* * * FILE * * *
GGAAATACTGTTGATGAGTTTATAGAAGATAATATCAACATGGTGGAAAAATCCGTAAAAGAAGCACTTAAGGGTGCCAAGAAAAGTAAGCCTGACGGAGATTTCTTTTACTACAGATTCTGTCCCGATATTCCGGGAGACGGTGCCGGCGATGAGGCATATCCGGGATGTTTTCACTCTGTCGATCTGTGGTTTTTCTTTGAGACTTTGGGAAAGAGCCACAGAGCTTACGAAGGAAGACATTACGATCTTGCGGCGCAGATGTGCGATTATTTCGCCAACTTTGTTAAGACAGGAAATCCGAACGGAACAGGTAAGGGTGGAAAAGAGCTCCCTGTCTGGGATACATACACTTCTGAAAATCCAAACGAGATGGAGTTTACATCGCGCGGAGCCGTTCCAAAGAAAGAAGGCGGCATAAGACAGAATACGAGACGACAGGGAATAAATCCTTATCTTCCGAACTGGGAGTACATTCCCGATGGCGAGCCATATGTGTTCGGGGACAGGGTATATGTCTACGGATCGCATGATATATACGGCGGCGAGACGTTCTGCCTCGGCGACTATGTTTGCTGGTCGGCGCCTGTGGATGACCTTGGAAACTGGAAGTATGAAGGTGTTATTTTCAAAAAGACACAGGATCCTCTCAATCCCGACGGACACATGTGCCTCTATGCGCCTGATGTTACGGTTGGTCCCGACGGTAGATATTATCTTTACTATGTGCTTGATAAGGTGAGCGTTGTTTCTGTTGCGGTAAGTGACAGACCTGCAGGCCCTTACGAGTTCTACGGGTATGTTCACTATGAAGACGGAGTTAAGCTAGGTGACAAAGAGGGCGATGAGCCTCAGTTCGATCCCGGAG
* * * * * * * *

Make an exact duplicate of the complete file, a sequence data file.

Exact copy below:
GGAAATACTGTTGATGAGTTTATAGAAGATAATATCAACATGGTGGAAAAATCCGTAAAAGAAGCACTTAAGGGTGCCAAGAAAAGTAAGCCTGACGGAGATTTCTTTTACTACAGATTCTGTCCCGATATTCCGGGAGACGGTGCCGGCGATGAGGCATATCCGGGATGTTTTCACTCTGTCGATCTGTGGTTTTTCTTTGAGACTTTGGGAAAGAGCCACAGAGCTTACGAAGGAAGACATTACGATCTTGCGGCGCAGATGTGCGATTATTTCGCCAACTTTGTTAAGACAGGAAATCCGAACGGAACAGGTAAGGGTGGAAAAGAGCTCCCTGTCTGGGATACATACACTTCTGAAAATCCAAACGAGATGGAGTTTACATCGCGCGGAGCCGTTCCAAAGAAAGAAGGCGGCATAAGACAGAATACGAGACGACAGGGAATAAATCCTTATCTTCCGAACTGGGAGTACATTCCCGATGGCGAGCCATATGTGTTCGGGGACAGGGTATATGTCTACGGATCGCATGATATATACGGCGGCGAGACGTTCTGCCTCGGCGACTATGTTTGCTGGTCGGCGCCTGTGGATGACCTTGGAAACTGGAAGTATGAAGGTGTTATTTTCAAAAAGACACAGGATCCTCTCAATCCCGACGGACACATGTGCCTCTATGCGCCTGATGTTACGGTTGGTCCCGACGGTAGATATTATCTTTACTATGTGCTTGATAAGGTGAGCGTTGTTTCTGTTGCGGTAAGTGACAGACCTGCAGGCCCTTACGAGTTCTACGGGTATGTTCACTATGAAGACGGAGTTAAGCTAGGTGACAAAGAGGGCGATGAGCCTCAGTTCGATCCCGGAG